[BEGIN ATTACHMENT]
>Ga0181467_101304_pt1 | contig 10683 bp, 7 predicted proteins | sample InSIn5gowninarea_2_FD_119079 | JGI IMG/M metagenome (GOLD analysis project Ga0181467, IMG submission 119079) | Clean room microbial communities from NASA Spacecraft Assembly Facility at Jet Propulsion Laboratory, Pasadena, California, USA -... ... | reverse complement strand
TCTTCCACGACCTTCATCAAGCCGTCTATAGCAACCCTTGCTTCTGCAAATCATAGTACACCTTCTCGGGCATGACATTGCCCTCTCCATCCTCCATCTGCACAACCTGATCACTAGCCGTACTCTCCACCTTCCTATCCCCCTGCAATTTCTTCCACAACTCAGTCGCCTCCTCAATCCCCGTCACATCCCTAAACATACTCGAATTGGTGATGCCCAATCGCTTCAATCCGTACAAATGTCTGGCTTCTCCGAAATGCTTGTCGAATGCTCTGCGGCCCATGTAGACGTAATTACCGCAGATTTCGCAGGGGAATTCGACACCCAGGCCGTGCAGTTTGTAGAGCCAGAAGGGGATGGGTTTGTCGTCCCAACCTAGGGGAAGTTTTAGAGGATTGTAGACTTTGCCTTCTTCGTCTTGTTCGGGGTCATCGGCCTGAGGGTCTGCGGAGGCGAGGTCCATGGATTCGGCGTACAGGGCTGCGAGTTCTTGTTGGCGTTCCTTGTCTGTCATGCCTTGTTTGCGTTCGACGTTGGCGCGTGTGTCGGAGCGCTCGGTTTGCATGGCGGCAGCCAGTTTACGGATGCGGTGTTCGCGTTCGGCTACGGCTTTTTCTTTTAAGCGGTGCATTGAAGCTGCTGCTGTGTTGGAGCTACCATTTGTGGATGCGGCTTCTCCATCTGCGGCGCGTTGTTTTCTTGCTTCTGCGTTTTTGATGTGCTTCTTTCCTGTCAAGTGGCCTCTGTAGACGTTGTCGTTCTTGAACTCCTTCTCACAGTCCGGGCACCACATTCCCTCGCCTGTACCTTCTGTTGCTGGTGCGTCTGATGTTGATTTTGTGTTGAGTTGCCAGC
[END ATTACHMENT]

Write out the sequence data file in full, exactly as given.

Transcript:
>Ga0181467_101304_pt1 | contig 10683 bp, 7 predicted proteins | sample InSIn5gowninarea_2_FD_119079 | JGI IMG/M metagenome (GOLD analysis project Ga0181467, IMG submission 119079) | Clean room microbial communities from NASA Spacecraft Assembly Facility at Jet Propulsion Laboratory, Pasadena, California, USA -... ... | reverse complement strand
TCTTCCACGACCTTCATCAAGCCGTCTATAGCAACCCTTGCTTCTGCAAATCATAGTACACCTTCTCGGGCATGACATTGCCCTCTCCATCCTCCATCTGCACAACCTGATCACTAGCCGTACTCTCCACCTTCCTATCCCCCTGCAATTTCTTCCACAACTCAGTCGCCTCCTCAATCCCCGTCACATCCCTAAACATACTCGAATTGGTGATGCCCAATCGCTTCAATCCGTACAAATGTCTGGCTTCTCCGAAATGCTTGTCGAATGCTCTGCGGCCCATGTAGACGTAATTACCGCAGATTTCGCAGGGGAATTCGACACCCAGGCCGTGCAGTTTGTAGAGCCAGAAGGGGATGGGTTTGTCGTCCCAACCTAGGGGAAGTTTTAGAGGATTGTAGACTTTGCCTTCTTCGTCTTGTTCGGGGTCATCGGCCTGAGGGTCTGCGGAGGCGAGGTCCATGGATTCGGCGTACAGGGCTGCGAGTTCTTGTTGGCGTTCCTTGTCTGTCATGCCTTGTTTGCGTTCGACGTTGGCGCGTGTGTCGGAGCGCTCGGTTTGCATGGCGGCAGCCAGTTTACGGATGCGGTGTTCGCGTTCGGCTACGGCTTTTTCTTTTAAGCGGTGCATTGAAGCTGCTGCTGTGTTGGAGCTACCATTTGTGGATGCGGCTTCTCCATCTGCGGCGCGTTGTTTTCTTGCTTCTGCGTTTTTGATGTGCTTCTTTCCTGTCAAGTGGCCTCTGTAGACGTTGTCGTTCTTGAACTCCTTCTCACAGTCCGGGCACCACATTCCCTCGCCTGTACCTTCTGTTGCTGGTGCGTCTGATGTTGATTTTGTGTTGAGTTGCCAGC